The last devastating earthquake on 17 August 1999 (İzmit earthquake) ruptured part of the northern branch of the North-Anatolian Fault Zone (NAFZ) and caused substantial damage in some areas of the city of İstanbul, although the epicentre was roughly 90 km east of the city (Özel et al., 2002, Bull. Seism. Soc. Am.). The authors report approximately 1000 people killed in the collapse of buildings, mainly in the suburb of Avcılar, which is located even 20 km further west than the city proper. The damage pattern as well as the analysis of aftershocks done by the authors clearly showed that local site effects must have played a substantial role apart from inappropriate building stock.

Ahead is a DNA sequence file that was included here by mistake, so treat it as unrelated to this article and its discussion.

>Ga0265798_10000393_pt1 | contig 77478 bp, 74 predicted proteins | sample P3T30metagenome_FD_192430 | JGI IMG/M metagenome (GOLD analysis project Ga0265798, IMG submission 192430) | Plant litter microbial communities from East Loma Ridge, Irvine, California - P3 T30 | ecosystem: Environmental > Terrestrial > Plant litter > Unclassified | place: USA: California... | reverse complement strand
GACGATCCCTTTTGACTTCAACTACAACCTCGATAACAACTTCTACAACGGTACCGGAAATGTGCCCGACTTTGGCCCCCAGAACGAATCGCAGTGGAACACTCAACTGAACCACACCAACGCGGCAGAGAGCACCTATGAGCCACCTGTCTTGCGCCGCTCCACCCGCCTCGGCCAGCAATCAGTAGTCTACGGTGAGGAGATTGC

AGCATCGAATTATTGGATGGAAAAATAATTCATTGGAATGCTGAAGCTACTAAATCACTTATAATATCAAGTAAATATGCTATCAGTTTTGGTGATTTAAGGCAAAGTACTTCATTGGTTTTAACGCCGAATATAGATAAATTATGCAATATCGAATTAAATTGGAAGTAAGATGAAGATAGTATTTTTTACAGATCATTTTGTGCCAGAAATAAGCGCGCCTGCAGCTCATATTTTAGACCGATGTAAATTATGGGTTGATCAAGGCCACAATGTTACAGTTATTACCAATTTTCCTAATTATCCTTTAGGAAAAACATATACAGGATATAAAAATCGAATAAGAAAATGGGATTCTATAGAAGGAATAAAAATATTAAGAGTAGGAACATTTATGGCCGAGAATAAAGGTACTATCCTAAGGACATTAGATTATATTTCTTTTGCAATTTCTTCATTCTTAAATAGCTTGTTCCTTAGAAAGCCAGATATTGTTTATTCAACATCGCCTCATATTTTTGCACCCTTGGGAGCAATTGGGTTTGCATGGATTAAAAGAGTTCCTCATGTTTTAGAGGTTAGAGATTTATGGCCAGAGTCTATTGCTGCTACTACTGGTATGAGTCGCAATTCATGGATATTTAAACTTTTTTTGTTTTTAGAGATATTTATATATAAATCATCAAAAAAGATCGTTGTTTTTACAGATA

The Earthquake Master Plan for Istanbul (Boğaziçi University, Istanbul Technical University, Middle East Technical University & Yildiz Technical University) already anticipates that local geology will affect the expected damage pattern caused by a future event. Therefore, based on our experience gained during the DFNK-project (German Network Natural Disasters, http://www.dfnk.de/ ) we aim at analysing site effects as well as including them into the modelling of ground motion scenarios. The latter results will be relevant for engineers (sub-project 3) and requires not only appropriate software, but also detailed knowledge on the distribution of physical parameters in the subsurface and on the probable rupture extension and mechanism (sub-project 1).